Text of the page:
Drones are quickly reshaping the way we think about the world. From delivering packages to recording video, drones have uses across many industries. That puts the tech in high demand. Many manufacturers are hard-pressed to keep up. Meanwhile, the relatively fragile nature of most drones means that they create a lot of waste when they break.
Researchers from Malaysia have reportedly come up with a solution to address both problems. A team from Putra University tells Reuters that they built drone frames with recycled pineapple leaves. The resulting material is cheaper, lighter, and stronger than many synthetic materials.
While it certainly won’t replace plastic entirely, it could help make drone manufacturing cheaper and more eco-friendly.
Garbage to Gold
Each year, millions and millions of pineapples are harvested and processed to be sent around the world. While the sweet golden interior is cherished, the tough leaves of the pineapple plant are discarded. However, the material that makes up the leaves is highly durable.
It turns out that it is perfect for building drone frames.
The upcycling project was led by professor Mohamed Thariq Hameed Sultan. He told Reuters, “We are transforming the leaf of the pineapple into a fiber that can be used for aerospace application, basically inventing a drone.”
The team has already created several prototype drones using the natural material. One unit reached a height of 3,280 feet and was able to stay in the air for 20 minutes. It was a small drone with four rotors that looks very similar to many offerings from companies like DJI.
However, the team hopes to build bigger, stronger drones in the future. If they could carry heavy payloads or additional equipment, the drones could be useful for things like package delivery. Given the fact that the air delivery space is on the verge of a boom, this could be the perfect way to introduce pineapple leaf frames.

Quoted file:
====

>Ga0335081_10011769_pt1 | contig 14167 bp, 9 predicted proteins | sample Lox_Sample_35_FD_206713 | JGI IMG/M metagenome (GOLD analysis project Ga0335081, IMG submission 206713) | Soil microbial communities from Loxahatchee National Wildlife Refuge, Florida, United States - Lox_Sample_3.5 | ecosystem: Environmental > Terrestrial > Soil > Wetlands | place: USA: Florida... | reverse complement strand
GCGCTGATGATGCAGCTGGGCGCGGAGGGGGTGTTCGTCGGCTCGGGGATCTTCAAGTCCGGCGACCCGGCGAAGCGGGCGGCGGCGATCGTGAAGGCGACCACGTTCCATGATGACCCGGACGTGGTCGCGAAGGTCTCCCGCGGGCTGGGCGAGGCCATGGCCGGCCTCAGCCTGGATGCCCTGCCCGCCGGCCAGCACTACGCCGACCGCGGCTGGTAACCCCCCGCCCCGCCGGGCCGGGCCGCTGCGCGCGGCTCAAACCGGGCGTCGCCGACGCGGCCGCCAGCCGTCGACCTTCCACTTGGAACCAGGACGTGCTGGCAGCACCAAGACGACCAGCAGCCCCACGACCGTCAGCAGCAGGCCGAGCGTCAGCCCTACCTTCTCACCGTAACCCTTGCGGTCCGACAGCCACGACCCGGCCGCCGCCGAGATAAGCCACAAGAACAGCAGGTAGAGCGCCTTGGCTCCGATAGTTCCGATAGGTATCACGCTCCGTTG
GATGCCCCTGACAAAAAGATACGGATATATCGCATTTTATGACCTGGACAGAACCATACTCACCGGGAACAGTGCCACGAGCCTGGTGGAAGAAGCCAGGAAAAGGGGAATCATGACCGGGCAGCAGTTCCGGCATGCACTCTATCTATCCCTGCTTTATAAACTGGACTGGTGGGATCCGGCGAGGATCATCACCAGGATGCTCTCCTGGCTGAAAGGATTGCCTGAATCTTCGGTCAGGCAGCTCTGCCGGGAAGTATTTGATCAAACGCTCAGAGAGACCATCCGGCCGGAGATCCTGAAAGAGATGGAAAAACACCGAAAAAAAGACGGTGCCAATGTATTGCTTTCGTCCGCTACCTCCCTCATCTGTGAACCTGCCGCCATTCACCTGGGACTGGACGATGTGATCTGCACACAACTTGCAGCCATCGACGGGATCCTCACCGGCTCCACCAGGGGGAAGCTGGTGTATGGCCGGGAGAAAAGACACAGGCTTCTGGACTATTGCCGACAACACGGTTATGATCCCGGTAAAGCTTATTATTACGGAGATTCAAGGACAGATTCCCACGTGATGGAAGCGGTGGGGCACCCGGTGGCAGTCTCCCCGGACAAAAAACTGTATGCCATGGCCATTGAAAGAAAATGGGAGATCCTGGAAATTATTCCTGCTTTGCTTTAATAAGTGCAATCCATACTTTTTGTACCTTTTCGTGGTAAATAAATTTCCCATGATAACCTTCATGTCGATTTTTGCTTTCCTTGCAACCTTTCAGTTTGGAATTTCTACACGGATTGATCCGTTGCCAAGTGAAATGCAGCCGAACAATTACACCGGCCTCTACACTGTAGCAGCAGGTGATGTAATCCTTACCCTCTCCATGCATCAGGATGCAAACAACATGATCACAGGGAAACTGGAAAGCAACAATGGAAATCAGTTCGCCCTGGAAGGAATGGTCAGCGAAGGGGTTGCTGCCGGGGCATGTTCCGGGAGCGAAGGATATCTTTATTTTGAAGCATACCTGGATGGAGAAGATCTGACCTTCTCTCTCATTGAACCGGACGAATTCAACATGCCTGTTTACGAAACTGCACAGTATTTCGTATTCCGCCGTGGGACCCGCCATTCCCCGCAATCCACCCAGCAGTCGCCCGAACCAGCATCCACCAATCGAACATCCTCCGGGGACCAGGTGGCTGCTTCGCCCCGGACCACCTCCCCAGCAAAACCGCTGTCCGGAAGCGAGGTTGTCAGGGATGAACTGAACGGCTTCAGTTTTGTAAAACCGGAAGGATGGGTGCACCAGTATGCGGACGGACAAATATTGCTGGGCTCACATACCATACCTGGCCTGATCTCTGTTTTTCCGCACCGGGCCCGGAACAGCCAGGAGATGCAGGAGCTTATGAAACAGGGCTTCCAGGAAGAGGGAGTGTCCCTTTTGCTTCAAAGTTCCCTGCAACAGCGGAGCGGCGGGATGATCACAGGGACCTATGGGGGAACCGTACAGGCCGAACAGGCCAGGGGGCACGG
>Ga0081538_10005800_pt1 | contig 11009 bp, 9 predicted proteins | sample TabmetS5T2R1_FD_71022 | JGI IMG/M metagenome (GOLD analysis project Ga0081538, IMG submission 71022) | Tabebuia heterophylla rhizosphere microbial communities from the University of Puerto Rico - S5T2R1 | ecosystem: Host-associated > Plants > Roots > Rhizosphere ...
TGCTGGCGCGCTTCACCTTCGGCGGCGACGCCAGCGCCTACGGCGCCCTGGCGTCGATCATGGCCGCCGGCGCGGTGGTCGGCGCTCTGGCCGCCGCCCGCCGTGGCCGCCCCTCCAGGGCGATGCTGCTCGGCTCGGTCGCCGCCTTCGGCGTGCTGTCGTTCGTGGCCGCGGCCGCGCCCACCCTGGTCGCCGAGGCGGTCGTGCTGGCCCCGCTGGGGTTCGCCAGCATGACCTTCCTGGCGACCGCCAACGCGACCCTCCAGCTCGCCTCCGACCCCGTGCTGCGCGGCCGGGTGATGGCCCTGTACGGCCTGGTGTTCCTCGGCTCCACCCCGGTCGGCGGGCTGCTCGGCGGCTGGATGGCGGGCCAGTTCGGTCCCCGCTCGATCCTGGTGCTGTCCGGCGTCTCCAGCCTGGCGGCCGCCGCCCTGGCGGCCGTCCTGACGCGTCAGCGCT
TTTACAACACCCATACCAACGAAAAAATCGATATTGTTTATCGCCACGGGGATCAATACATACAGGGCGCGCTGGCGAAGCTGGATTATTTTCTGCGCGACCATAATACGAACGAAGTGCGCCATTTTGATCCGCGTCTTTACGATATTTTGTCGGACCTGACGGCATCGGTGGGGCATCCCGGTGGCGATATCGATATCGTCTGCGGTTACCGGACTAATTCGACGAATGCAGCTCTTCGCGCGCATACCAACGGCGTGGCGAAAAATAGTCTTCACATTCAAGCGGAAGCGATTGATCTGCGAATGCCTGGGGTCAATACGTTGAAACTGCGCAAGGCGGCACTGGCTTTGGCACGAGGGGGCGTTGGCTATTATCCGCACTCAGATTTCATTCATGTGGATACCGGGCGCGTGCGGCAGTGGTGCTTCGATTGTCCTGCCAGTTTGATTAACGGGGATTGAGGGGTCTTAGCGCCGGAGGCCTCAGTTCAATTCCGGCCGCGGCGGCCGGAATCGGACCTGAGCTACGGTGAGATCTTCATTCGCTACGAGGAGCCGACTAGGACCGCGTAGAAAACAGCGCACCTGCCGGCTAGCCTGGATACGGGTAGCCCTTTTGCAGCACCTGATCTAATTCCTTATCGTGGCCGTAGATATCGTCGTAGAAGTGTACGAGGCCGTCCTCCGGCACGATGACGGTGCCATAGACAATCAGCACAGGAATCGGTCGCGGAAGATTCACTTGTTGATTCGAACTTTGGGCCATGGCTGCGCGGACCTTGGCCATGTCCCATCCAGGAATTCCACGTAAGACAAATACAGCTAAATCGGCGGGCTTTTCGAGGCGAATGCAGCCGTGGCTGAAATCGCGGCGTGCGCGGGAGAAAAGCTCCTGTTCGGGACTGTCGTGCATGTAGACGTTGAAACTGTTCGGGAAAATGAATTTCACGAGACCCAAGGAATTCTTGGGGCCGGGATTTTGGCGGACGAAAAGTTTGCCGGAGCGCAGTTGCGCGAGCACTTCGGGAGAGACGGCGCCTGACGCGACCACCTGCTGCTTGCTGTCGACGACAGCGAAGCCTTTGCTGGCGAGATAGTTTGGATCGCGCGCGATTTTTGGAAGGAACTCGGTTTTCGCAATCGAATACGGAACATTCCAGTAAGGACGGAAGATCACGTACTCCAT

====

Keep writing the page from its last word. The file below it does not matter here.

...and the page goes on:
Aside from the benefits noted above, the natural material has another key advantage. If the drone is damaged beyond repair, the frame can be disposed of by burying it in the ground. The pineapple leaf degrades in just two weeks.
Waste in any industry is a bad thing. If there is a way to make something out of materials that would otherwise be discarded, then every opportunity to do so should be taken. That’s exactly what the Malaysian researchers are doing.
William Robert Alvisse of the Malaysian Unmanned Drones Activist Society, told Reuters, “Our role here is to help the industry, the farmers, to increase their yield and make their jobs much easier.”
So, while the drone industry obviously benefits from a cheap, strong, and light frame material, the pineapple farmers also win. Rather than throwing away the leaves from their pineapple harvest, they can sell them to drone manufacturers to boost their profits.
Considering that both parties stand to gain something, the pineapple leaf material could take off quickly (no pun intended). For the future of the planet and the drone industry, creative solutions like this one are a good thing.